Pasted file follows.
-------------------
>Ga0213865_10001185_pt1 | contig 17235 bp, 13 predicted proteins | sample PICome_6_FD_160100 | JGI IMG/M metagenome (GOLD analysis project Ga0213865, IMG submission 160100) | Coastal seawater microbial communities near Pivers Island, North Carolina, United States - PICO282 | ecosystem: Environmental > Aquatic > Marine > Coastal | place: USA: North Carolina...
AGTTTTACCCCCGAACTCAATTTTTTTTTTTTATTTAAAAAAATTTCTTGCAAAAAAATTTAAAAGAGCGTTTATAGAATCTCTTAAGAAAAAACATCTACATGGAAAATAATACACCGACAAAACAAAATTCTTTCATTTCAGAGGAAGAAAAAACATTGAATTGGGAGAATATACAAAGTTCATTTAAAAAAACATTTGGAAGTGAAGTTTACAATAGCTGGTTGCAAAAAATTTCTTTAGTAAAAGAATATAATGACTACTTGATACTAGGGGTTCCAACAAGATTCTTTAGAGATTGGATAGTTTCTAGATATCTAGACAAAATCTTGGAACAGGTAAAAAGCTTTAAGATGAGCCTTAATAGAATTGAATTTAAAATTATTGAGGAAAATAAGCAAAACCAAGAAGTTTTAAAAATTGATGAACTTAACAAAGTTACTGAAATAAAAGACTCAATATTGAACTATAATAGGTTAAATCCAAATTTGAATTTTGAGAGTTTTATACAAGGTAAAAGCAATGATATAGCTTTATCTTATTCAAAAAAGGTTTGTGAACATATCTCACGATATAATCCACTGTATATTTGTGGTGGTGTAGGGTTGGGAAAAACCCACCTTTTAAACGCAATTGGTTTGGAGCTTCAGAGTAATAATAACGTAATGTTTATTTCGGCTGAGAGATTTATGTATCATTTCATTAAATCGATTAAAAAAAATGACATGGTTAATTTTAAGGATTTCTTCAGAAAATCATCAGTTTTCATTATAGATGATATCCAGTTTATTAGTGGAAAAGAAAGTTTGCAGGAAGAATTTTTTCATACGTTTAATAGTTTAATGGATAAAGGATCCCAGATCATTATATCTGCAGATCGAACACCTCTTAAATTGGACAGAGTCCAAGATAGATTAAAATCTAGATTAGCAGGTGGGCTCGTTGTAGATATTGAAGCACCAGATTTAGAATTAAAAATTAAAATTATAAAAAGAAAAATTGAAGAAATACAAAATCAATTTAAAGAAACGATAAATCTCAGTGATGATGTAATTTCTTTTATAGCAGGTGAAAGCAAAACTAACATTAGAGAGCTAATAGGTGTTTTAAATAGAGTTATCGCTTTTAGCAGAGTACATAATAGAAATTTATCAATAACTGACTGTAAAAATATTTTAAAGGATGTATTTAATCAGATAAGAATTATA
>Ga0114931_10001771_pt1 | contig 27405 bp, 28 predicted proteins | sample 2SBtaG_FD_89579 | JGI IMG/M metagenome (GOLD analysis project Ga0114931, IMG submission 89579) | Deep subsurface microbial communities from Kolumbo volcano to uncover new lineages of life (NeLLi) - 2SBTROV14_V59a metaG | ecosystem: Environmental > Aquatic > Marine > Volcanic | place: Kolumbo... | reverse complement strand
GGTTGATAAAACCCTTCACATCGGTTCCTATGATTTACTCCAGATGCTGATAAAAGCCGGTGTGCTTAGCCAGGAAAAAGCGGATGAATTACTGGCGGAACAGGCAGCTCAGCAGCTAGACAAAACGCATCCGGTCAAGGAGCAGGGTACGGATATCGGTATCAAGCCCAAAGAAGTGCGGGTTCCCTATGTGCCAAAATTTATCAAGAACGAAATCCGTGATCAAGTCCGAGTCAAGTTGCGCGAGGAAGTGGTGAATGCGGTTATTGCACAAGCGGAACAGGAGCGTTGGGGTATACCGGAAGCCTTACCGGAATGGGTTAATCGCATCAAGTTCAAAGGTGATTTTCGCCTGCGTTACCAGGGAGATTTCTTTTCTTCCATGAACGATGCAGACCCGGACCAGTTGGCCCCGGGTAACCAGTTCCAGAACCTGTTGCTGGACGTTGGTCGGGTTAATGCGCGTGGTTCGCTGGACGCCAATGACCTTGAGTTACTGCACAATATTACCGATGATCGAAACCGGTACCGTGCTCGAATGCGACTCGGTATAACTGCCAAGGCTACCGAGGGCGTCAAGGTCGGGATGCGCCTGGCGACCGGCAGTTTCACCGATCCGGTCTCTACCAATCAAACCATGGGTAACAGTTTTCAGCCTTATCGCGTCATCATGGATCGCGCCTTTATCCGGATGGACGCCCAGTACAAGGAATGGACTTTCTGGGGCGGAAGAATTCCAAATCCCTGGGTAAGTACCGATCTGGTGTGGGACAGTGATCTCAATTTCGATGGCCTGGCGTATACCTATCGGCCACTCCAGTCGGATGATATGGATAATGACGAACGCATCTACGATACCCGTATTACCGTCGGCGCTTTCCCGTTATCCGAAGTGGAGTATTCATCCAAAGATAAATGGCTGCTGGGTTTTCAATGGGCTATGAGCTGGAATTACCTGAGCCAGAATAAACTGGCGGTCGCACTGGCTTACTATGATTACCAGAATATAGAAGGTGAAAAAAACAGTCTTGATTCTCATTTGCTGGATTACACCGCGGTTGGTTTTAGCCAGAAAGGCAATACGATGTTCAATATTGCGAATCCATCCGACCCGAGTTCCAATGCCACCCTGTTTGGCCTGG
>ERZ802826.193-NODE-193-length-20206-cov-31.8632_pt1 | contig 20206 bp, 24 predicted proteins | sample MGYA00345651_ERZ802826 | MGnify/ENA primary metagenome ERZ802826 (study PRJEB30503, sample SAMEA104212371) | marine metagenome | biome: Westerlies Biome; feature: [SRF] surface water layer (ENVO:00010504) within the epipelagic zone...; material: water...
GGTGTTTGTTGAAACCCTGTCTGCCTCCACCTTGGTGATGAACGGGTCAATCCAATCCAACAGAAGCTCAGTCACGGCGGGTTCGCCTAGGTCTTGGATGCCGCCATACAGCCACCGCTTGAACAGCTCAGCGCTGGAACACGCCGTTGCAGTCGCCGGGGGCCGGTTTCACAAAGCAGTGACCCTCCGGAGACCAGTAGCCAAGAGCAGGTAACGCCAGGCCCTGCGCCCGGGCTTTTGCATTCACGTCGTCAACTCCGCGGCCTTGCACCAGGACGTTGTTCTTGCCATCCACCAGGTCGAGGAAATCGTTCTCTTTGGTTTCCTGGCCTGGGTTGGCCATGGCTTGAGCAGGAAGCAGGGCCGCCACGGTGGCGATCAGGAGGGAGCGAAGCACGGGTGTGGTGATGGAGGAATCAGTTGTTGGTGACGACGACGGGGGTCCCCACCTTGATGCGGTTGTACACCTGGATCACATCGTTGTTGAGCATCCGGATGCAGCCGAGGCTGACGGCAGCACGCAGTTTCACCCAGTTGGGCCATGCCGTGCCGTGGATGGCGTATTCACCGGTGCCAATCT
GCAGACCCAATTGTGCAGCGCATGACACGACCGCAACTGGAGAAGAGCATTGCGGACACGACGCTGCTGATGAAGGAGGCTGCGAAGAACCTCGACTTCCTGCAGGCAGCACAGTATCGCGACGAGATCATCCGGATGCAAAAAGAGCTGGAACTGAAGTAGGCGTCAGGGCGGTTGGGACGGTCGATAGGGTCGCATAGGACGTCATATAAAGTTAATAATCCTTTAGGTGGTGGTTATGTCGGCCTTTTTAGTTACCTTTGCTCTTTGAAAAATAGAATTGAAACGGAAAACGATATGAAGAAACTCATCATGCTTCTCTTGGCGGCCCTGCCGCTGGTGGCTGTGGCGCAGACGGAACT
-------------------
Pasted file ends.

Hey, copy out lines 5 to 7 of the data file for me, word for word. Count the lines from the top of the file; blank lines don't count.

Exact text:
>ERZ802826.193-NODE-193-length-20206-cov-31.8632_pt1 | contig 20206 bp, 24 predicted proteins | sample MGYA00345651_ERZ802826 | MGnify/ENA primary metagenome ERZ802826 (study PRJEB30503, sample SAMEA104212371) | marine metagenome | biome: Westerlies Biome; feature: [SRF] surface water layer (ENVO:00010504) within the epipelagic zone...; material: water...
GGTGTTTGTTGAAACCCTGTCTGCCTCCACCTTGGTGATGAACGGGTCAATCCAATCCAACAGAAGCTCAGTCACGGCGGGTTCGCCTAGGTCTTGGATGCCGCCATACAGCCACCGCTTGAACAGCTCAGCGCTGGAACACGCCGTTGCAGTCGCCGGGGGCCGGTTTCACAAAGCAGTGACCCTCCGGAGACCAGTAGCCAAGAGCAGGTAACGCCAGGCCCTGCGCCCGGGCTTTTGCATTCACGTCGTCAACTCCGCGGCCTTGCACCAGGACGTTGTTCTTGCCATCCACCAGGTCGAGGAAATCGTTCTCTTTGGTTTCCTGGCCTGGGTTGGCCATGGCTTGAGCAGGAAGCAGGGCCGCCACGGTGGCGATCAGGAGGGAGCGAAGCACGGGTGTGGTGATGGAGGAATCAGTTGTTGGTGACGACGACGGGGGTCCCCACCTTGATGCGGTTGTACACCTGGATCACATCGTTGTTGAGCATCCGGATGCAGCCGAGGCTGACGGCAGCACGCAGTTTCACCCAGTTGGGCCATGCCGTGCCGTGGATGGCGTATTCACCGGTGCCAATCT
GCAGACCCAATTGTGCAGCGCATGACACGACCGCAACTGGAGAAGAGCATTGCGGACACGACGCTGCTGATGAAGGAGGCTGCGAAGAACCTCGACTTCCTGCAGGCAGCACAGTATCGCGACGAGATCATCCGGATGCAAAAAGAGCTGGAACTGAAGTAGGCGTCAGGGCGGTTGGGACGGTCGATAGGGTCGCATAGGACGTCATATAAAGTTAATAATCCTTTAGGTGGTGGTTATGTCGGCCTTTTTAGTTACCTTTGCTCTTTGAAAAATAGAATTGAAACGGAAAACGATATGAAGAAACTCATCATGCTTCTCTTGGCGGCCCTGCCGCTGGTGGCTGTGGCGCAGACGGAACT